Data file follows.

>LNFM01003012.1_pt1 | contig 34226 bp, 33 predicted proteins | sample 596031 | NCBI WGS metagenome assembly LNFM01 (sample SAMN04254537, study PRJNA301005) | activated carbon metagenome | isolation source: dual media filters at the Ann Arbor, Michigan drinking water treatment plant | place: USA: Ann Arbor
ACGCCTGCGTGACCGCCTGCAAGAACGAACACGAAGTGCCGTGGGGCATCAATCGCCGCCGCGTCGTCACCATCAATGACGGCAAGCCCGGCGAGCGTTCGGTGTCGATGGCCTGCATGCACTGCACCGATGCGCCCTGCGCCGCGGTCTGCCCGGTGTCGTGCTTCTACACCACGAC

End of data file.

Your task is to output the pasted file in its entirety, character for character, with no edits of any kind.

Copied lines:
>LNFM01003012.1_pt1 | contig 34226 bp, 33 predicted proteins | sample 596031 | NCBI WGS metagenome assembly LNFM01 (sample SAMN04254537, study PRJNA301005) | activated carbon metagenome | isolation source: dual media filters at the Ann Arbor, Michigan drinking water treatment plant | place: USA: Ann Arbor
ACGCCTGCGTGACCGCCTGCAAGAACGAACACGAAGTGCCGTGGGGCATCAATCGCCGCCGCGTCGTCACCATCAATGACGGCAAGCCCGGCGAGCGTTCGGTGTCGATGGCCTGCATGCACTGCACCGATGCGCCCTGCGCCGCGGTCTGCCCGGTGTCGTGCTTCTACACCACGAC